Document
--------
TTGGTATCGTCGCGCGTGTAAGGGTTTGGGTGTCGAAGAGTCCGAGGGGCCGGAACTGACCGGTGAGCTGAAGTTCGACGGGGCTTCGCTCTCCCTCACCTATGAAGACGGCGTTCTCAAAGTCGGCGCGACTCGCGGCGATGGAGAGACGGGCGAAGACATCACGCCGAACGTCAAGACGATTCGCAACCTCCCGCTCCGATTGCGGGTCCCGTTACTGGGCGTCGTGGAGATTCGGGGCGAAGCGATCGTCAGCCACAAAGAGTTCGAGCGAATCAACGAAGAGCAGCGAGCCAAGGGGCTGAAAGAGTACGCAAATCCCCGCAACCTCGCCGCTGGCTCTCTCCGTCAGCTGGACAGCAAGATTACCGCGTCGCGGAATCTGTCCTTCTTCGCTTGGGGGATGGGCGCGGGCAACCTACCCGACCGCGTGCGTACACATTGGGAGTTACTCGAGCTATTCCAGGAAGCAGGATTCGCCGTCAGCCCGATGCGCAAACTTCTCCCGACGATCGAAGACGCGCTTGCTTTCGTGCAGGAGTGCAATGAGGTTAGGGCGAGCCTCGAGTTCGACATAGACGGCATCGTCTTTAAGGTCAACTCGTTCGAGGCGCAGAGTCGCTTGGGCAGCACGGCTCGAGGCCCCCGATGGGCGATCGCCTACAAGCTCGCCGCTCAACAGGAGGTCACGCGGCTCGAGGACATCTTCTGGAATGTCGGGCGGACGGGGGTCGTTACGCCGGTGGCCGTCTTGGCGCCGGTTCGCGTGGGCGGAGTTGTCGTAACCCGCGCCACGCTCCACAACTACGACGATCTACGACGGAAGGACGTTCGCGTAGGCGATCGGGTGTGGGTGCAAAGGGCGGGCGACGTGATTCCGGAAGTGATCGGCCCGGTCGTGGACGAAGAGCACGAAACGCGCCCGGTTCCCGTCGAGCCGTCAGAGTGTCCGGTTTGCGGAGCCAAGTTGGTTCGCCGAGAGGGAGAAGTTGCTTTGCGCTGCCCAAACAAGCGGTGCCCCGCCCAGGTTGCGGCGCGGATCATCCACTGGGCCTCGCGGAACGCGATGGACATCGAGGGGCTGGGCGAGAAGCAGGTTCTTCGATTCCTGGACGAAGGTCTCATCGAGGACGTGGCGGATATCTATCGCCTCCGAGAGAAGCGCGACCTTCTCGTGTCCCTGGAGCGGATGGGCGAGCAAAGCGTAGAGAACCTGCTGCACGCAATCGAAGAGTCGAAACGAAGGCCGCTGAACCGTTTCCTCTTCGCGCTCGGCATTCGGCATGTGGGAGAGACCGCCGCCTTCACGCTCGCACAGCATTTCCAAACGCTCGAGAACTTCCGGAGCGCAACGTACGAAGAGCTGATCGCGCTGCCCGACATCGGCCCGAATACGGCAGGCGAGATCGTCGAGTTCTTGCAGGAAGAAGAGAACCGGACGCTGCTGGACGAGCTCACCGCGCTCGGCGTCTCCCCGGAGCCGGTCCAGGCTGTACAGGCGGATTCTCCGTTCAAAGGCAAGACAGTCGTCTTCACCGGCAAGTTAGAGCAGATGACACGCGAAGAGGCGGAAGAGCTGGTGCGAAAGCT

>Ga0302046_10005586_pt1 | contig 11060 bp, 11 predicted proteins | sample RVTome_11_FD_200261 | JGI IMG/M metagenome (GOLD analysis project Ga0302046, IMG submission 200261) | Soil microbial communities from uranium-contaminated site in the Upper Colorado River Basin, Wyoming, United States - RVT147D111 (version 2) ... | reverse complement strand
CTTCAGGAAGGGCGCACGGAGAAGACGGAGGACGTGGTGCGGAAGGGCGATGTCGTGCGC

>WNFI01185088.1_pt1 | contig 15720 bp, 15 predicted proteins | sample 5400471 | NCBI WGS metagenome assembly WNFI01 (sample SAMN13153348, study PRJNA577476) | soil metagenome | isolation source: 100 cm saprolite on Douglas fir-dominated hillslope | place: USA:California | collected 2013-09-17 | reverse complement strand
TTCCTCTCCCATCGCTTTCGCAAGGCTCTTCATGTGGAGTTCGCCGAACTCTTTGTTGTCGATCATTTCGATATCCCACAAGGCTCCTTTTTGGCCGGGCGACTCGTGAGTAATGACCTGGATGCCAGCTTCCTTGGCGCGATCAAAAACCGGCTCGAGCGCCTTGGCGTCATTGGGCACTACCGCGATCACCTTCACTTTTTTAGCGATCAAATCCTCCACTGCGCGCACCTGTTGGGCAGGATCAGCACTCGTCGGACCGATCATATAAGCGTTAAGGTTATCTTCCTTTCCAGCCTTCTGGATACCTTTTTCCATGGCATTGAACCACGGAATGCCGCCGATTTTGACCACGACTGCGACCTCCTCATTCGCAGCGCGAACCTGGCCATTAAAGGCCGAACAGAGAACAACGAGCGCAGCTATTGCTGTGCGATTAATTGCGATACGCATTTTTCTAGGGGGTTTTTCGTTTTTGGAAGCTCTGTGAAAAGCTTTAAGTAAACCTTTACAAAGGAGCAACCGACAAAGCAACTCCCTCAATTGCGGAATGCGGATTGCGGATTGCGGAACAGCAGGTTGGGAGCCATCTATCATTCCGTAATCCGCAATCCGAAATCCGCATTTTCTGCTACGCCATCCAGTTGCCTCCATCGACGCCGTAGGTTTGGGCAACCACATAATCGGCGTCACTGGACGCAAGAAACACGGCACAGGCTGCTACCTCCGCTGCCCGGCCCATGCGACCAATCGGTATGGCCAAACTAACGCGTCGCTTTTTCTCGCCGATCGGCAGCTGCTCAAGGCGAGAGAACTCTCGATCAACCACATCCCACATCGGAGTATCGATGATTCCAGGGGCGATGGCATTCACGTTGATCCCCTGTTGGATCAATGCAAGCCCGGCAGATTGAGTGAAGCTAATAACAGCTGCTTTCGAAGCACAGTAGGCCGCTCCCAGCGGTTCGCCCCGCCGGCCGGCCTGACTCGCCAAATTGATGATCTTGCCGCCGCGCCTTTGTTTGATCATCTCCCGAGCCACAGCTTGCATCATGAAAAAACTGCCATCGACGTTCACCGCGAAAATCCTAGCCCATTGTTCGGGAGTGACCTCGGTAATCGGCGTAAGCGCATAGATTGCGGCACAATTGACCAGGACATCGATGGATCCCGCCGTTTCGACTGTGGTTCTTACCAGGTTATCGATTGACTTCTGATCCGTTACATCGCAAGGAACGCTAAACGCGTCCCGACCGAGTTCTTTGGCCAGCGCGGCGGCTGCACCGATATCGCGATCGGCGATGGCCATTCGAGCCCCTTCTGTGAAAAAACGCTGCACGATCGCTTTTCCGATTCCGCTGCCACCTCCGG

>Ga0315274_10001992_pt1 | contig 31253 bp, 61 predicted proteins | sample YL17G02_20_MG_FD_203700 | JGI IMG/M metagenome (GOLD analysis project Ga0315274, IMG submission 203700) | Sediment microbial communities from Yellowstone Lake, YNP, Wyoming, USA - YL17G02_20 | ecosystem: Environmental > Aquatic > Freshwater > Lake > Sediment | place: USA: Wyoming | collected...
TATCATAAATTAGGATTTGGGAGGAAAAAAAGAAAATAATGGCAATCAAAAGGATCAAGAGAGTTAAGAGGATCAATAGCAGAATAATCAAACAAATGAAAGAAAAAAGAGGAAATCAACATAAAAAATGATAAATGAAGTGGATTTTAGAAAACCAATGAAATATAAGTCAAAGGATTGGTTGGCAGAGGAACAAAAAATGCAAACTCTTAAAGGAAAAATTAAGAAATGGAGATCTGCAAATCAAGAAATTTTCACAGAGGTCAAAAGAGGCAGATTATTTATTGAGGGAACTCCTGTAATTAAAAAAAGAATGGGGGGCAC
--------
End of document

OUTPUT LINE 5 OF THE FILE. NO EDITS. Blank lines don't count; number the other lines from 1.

TTCCTCTCCCATCGCTTTCGCAAGGCTCTTCATGTGGAGTTCGCCGAACTCTTTGTTGTCGATCATTTCGATATCCCACAAGGCTCCTTTTTGGCCGGGCGACTCGTGAGTAATGACCTGGATGCCAGCTTCCTTGGCGCGATCAAAAACCGGCTCGAGCGCCTTGGCGTCATTGGGCACTACCGCGATCACCTTCACTTTTTTAGCGATCAAATCCTCCACTGCGCGCACCTGTTGGGCAGGATCAGCACTCGTCGGACCGATCATATAAGCGTTAAGGTTATCTTCCTTTCCAGCCTTCTGGATACCTTTTTCCATGGCATTGAACCACGGAATGCCGCCGATTTTGACCACGACTGCGACCTCCTCATTCGCAGCGCGAACCTGGCCATTAAAGGCCGAACAGAGAACAACGAGCGCAGCTATTGCTGTGCGATTAATTGCGATACGCATTTTTCTAGGGGGTTTTTCGTTTTTGGAAGCTCTGTGAAAAGCTTTAAGTAAACCTTTACAAAGGAGCAACCGACAAAGCAACTCCCTCAATTGCGGAATGCGGATTGCGGATTGCGGAACAGCAGGTTGGGAGCCATCTATCATTCCGTAATCCGCAATCCGAAATCCGCATTTTCTGCTACGCCATCCAGTTGCCTCCATCGACGCCGTAGGTTTGGGCAACCACATAATCGGCGTCACTGGACGCAAGAAACACGGCACAGGCTGCTACCTCCGCTGCCCGGCCCATGCGACCAATCGGTATGGCCAAACTAACGCGTCGCTTTTTCTCGCCGATCGGCAGCTGCTCAAGGCGAGAGAACTCTCGATCAACCACATCCCACATCGGAGTATCGATGATTCCAGGGGCGATGGCATTCACGTTGATCCCCTGTTGGATCAATGCAAGCCCGGCAGATTGAGTGAAGCTAATAACAGCTGCTTTCGAAGCACAGTAGGCCGCTCCCAGCGGTTCGCCCCGCCGGCCGGCCTGACTCGCCAAATTGATGATCTTGCCGCCGCGCCTTTGTTTGATCATCTCCCGAGCCACAGCTTGCATCATGAAAAAACTGCCATCGACGTTCACCGCGAAAATCCTAGCCCATTGTTCGGGAGTGACCTCGGTAATCGGCGTAAGCGCATAGATTGCGGCACAATTGACCAGGACATCGATGGATCCCGCCGTTTCGACTGTGGTTCTTACCAGGTTATCGATTGACTTCTGATCCGTTACATCGCAAGGAACGCTAAACGCGTCCCGACCGAGTTCTTTGGCCAGCGCGGCGGCTGCACCGATATCGCGATCGGCGATGGCCATTCGAGCCCCTTCTGTGAAAAAACGCTGCACGATCGCTTTTCCGATTCCGCTGCCACCTCCGG